IBC: Multi-screen Dominates, but Another Revolution is Brewing

There was a positive mood at IBC this year, based on our conversations with vendors and the amount of business they were doing at the show, and not surprisingly, multi-screen TV was the big theme again. It is becoming clear now how this is a transition almost as big and dramatic as digital TV itself, which is why it keeps rolling on as a subject.

Multi-screen is evolving and the discussion this year was about how platform operators can achieve scale cost-effectively as they move beyond tens of channels to hundreds of channels, and how the early movers can differentiate their services once everyone has content to all screens.

The answer to this second question seems to be an integrated and holistic multi-screen experience, which means companion apps like remote control from the smartphone, and pause-resume between devices. The bottom line is that duplicating content everywhere is not enough; the whole experience has to be enriched so that two plus two equals five.

Multi-screen should keep us all busy for some years yet, but the even better news from IBC is that there is another revolution on the way, eloquently demonstrated by NDS with its ‘Surfaces’ concept. This is the evolution of TV from a rectangular box in our home, and a piece of furniture, to wall-sized display surfaces, which means that all the contextual interactivity you can achieve across TV, smartphones and tablets can actually be replicated in one place, providing you get the balance between lean-back and lean-forward correct.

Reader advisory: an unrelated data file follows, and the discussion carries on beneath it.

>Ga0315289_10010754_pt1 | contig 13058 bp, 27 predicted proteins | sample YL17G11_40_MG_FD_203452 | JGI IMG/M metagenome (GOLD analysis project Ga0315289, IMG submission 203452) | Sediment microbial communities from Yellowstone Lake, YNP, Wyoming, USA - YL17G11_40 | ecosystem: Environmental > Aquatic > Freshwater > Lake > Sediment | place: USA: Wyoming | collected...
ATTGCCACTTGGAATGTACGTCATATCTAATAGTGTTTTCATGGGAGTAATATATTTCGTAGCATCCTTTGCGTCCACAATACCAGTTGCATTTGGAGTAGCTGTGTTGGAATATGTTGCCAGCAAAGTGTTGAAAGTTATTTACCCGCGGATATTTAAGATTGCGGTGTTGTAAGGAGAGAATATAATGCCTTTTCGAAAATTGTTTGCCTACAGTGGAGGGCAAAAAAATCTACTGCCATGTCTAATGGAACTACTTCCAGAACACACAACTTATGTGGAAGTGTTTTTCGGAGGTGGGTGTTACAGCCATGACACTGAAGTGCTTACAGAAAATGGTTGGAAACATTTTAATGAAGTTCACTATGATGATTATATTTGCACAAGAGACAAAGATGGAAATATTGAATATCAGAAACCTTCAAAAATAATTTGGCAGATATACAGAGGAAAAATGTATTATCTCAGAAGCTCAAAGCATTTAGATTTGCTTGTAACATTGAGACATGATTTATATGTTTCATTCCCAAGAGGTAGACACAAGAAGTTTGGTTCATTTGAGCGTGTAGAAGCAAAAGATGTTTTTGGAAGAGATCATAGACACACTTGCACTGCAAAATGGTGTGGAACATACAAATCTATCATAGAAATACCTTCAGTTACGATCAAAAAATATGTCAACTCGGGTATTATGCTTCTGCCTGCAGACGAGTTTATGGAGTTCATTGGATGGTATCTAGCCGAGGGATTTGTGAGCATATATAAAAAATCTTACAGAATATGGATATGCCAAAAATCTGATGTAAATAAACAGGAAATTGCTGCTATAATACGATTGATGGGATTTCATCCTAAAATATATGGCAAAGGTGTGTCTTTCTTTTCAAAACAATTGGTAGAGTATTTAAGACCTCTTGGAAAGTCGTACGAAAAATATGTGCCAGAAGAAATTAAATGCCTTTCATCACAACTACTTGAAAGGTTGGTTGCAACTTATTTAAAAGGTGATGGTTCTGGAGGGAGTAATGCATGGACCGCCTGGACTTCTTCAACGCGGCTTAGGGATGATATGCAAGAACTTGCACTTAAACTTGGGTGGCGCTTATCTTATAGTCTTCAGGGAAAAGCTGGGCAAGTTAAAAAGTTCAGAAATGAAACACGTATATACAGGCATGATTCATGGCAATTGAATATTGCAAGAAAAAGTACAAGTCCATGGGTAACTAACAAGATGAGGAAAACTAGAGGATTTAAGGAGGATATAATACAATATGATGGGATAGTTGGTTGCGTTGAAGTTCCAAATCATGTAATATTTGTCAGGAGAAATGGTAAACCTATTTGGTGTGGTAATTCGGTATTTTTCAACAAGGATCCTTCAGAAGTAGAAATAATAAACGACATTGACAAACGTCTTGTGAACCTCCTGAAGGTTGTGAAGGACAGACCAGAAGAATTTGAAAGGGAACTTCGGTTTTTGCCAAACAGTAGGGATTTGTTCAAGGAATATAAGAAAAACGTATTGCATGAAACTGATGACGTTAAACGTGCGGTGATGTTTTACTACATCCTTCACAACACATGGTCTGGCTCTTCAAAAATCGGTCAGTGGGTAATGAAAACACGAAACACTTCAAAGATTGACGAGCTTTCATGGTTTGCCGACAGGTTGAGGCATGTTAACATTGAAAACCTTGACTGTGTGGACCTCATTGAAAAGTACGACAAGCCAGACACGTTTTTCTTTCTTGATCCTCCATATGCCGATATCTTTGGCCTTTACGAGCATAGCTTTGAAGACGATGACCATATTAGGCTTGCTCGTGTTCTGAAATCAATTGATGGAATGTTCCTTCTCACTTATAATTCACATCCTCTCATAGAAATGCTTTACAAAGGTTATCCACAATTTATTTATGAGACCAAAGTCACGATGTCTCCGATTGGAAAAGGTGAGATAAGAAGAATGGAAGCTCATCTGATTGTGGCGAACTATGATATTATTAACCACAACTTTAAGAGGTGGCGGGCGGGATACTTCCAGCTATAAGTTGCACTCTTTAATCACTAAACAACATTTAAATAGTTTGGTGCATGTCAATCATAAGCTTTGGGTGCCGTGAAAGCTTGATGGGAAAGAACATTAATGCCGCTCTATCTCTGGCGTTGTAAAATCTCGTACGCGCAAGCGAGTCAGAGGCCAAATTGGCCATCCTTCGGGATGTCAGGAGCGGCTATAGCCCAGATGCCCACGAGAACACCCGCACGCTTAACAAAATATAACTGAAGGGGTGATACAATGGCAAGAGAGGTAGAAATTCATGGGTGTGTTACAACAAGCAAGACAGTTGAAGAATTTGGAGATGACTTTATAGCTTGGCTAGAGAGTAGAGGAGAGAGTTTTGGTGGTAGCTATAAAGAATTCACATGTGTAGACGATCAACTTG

This demo made it very clear where the future of TV is heading in the home and it was stunning. In a way, convergence has given us such multimedia riches that we can no longer contain them on a 42 inch or 60 inch screen, thus the drive for companion experiences. But it appears that advanced display technology and an accompanying revolution in the TV user interface will give us the option to converge the post-convergence TV experience! That will not remove the need for companion apps but consumers will have more choice about where they have contextual apps and information.

NDS Surfaces

It often happens that the right technologies all come along at the same time, and that is not a coincidence, of course. Thus MPEG-4 AVC, DVB-S2, a new generation of decoders and lower priced flat-screen TVs arrived simultaneously to make the market for HDTV. So with wall-sized screens expected to become affordable, and a user interface that illustrates their potential for video and much more, it is probably time to start looking at ultra high-definition TV in more detail because NDS Surfaces looked to us like the reason mass-market consumers will want ultra high-def.

The HEVC (High Efficiency Video Coding) next-generation compression standard is progressing well and is expected to halve bit rates compared to MPEG-4 AVC, and we are told the CE industry is looking for something to sell after 3DTVs and video ‘surfaces’ is where they are focused. So we may be set for the next big thing after multi-screen and connected/hybrid TV (including hybrid broadcast broadband).